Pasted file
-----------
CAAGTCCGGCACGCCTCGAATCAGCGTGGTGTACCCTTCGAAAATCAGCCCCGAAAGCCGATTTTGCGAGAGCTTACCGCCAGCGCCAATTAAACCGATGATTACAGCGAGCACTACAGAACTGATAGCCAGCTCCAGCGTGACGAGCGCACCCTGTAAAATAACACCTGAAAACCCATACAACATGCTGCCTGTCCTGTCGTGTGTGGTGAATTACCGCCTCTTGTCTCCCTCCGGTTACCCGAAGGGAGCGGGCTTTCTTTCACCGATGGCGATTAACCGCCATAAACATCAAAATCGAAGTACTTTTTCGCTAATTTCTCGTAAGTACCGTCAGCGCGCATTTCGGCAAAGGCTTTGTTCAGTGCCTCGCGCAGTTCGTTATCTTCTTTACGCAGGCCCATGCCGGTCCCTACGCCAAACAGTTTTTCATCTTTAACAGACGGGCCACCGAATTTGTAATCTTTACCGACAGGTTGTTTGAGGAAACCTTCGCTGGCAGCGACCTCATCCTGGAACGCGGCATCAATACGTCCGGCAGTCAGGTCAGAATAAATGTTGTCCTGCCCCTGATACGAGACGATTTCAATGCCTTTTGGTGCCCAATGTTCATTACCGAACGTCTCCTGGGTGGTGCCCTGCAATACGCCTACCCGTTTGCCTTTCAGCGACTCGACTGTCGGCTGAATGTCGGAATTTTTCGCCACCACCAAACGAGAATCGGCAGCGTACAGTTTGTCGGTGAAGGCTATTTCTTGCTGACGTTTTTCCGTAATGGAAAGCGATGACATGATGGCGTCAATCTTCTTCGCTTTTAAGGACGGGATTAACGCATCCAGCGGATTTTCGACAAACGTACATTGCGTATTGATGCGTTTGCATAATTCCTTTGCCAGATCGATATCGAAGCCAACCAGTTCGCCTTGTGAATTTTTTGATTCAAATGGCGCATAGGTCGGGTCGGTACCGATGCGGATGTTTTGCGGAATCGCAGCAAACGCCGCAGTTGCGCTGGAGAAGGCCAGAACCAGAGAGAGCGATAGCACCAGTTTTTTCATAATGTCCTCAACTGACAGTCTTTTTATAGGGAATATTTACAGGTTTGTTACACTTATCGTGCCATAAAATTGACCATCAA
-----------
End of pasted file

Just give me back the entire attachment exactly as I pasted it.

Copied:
CAAGTCCGGCACGCCTCGAATCAGCGTGGTGTACCCTTCGAAAATCAGCCCCGAAAGCCGATTTTGCGAGAGCTTACCGCCAGCGCCAATTAAACCGATGATTACAGCGAGCACTACAGAACTGATAGCCAGCTCCAGCGTGACGAGCGCACCCTGTAAAATAACACCTGAAAACCCATACAACATGCTGCCTGTCCTGTCGTGTGTGGTGAATTACCGCCTCTTGTCTCCCTCCGGTTACCCGAAGGGAGCGGGCTTTCTTTCACCGATGGCGATTAACCGCCATAAACATCAAAATCGAAGTACTTTTTCGCTAATTTCTCGTAAGTACCGTCAGCGCGCATTTCGGCAAAGGCTTTGTTCAGTGCCTCGCGCAGTTCGTTATCTTCTTTACGCAGGCCCATGCCGGTCCCTACGCCAAACAGTTTTTCATCTTTAACAGACGGGCCACCGAATTTGTAATCTTTACCGACAGGTTGTTTGAGGAAACCTTCGCTGGCAGCGACCTCATCCTGGAACGCGGCATCAATACGTCCGGCAGTCAGGTCAGAATAAATGTTGTCCTGCCCCTGATACGAGACGATTTCAATGCCTTTTGGTGCCCAATGTTCATTACCGAACGTCTCCTGGGTGGTGCCCTGCAATACGCCTACCCGTTTGCCTTTCAGCGACTCGACTGTCGGCTGAATGTCGGAATTTTTCGCCACCACCAAACGAGAATCGGCAGCGTACAGTTTGTCGGTGAAGGCTATTTCTTGCTGACGTTTTTCCGTAATGGAAAGCGATGACATGATGGCGTCAATCTTCTTCGCTTTTAAGGACGGGATTAACGCATCCAGCGGATTTTCGACAAACGTACATTGCGTATTGATGCGTTTGCATAATTCCTTTGCCAGATCGATATCGAAGCCAACCAGTTCGCCTTGTGAATTTTTTGATTCAAATGGCGCATAGGTCGGGTCGGTACCGATGCGGATGTTTTGCGGAATCGCAGCAAACGCCGCAGTTGCGCTGGAGAAGGCCAGAACCAGAGAGAGCGATAGCACCAGTTTTTTCATAATGTCCTCAACTGACAGTCTTTTTATAGGGAATATTTACAGGTTTGTTACACTTATCGTGCCATAAAATTGACCATCAA